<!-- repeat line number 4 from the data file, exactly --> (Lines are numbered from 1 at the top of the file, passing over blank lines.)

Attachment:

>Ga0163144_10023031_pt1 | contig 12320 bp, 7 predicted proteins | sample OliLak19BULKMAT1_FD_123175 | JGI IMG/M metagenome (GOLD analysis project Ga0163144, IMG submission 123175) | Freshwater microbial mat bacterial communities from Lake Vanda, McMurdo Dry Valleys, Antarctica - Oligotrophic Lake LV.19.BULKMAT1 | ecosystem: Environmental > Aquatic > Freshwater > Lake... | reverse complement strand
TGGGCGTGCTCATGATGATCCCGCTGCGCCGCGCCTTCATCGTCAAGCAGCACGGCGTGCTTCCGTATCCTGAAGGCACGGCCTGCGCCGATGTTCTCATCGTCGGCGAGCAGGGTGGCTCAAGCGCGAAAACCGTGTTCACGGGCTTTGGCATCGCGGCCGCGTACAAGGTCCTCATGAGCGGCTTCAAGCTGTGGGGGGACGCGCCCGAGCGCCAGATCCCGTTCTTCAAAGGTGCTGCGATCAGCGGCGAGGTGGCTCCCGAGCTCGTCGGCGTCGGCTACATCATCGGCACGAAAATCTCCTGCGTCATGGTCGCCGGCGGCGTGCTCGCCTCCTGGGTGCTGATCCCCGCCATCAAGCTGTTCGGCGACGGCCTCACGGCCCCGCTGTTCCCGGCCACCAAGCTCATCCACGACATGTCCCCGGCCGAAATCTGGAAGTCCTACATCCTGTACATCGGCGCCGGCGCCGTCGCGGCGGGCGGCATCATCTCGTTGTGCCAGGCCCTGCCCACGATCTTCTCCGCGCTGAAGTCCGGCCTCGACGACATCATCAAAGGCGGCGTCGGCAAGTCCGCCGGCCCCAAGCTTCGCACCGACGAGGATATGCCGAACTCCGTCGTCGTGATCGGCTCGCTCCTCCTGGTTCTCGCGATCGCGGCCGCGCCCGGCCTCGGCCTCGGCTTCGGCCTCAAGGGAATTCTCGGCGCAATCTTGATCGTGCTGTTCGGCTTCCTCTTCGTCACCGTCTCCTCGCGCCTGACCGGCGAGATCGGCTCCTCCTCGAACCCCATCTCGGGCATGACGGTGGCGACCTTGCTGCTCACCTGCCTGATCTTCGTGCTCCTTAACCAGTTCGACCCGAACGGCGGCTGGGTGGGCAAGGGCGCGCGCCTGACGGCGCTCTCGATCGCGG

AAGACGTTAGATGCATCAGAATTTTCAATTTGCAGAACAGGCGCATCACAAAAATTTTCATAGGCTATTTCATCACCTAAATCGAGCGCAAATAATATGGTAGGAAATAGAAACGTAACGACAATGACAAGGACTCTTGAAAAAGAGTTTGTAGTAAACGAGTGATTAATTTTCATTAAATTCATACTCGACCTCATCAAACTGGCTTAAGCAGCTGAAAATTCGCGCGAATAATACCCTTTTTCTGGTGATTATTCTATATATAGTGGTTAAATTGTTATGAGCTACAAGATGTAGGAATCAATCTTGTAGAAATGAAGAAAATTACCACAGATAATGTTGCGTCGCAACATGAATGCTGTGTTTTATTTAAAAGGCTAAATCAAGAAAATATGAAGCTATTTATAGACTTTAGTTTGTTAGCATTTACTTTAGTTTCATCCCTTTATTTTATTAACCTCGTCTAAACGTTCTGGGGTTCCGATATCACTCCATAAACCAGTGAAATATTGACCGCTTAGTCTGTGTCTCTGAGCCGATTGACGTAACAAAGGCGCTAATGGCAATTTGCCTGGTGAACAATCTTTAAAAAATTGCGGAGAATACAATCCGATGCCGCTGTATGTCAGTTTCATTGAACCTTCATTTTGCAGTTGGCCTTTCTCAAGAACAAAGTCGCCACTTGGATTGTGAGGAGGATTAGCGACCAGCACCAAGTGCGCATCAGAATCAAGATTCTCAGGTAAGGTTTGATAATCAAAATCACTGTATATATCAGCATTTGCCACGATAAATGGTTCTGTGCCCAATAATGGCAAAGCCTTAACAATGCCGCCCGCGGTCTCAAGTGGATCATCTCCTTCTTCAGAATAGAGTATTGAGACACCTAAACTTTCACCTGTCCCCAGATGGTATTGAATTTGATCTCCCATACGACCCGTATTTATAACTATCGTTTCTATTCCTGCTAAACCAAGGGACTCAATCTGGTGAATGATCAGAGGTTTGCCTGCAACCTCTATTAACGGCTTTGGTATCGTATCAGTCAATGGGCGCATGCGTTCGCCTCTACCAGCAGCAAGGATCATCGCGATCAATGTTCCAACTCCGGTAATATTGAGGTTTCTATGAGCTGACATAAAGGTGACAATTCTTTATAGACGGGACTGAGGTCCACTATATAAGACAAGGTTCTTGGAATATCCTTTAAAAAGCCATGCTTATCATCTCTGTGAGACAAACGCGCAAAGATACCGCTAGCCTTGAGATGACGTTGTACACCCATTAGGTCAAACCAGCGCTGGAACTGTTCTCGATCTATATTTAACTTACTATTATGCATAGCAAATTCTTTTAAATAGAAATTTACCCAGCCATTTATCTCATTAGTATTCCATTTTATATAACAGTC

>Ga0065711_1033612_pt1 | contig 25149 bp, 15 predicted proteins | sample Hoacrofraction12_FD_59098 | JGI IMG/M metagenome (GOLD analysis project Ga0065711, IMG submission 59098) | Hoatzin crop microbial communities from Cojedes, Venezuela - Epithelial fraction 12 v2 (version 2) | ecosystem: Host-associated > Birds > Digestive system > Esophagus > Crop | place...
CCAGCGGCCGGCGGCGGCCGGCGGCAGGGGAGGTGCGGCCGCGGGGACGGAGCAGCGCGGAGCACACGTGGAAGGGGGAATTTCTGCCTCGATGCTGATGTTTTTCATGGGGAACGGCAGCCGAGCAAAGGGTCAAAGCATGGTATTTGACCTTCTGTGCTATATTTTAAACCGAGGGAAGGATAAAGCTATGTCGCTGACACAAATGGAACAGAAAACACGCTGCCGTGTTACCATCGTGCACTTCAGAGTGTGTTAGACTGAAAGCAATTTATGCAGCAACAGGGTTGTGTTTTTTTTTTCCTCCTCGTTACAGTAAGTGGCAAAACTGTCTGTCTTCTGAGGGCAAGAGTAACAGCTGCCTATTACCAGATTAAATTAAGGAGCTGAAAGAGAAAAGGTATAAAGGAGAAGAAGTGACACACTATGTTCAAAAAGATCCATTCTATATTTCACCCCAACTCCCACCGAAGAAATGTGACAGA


>Ga0065711_1033612_pt1 | contig 25149 bp, 15 predicted proteins | sample Hoacrofraction12_FD_59098 | JGI IMG/M metagenome (GOLD analysis project Ga0065711, IMG submission 59098) | Hoatzin crop microbial communities from Cojedes, Venezuela - Epithelial fraction 12 v2 (version 2) | ecosystem: Host-associated > Birds > Digestive system > Esophagus > Crop | place...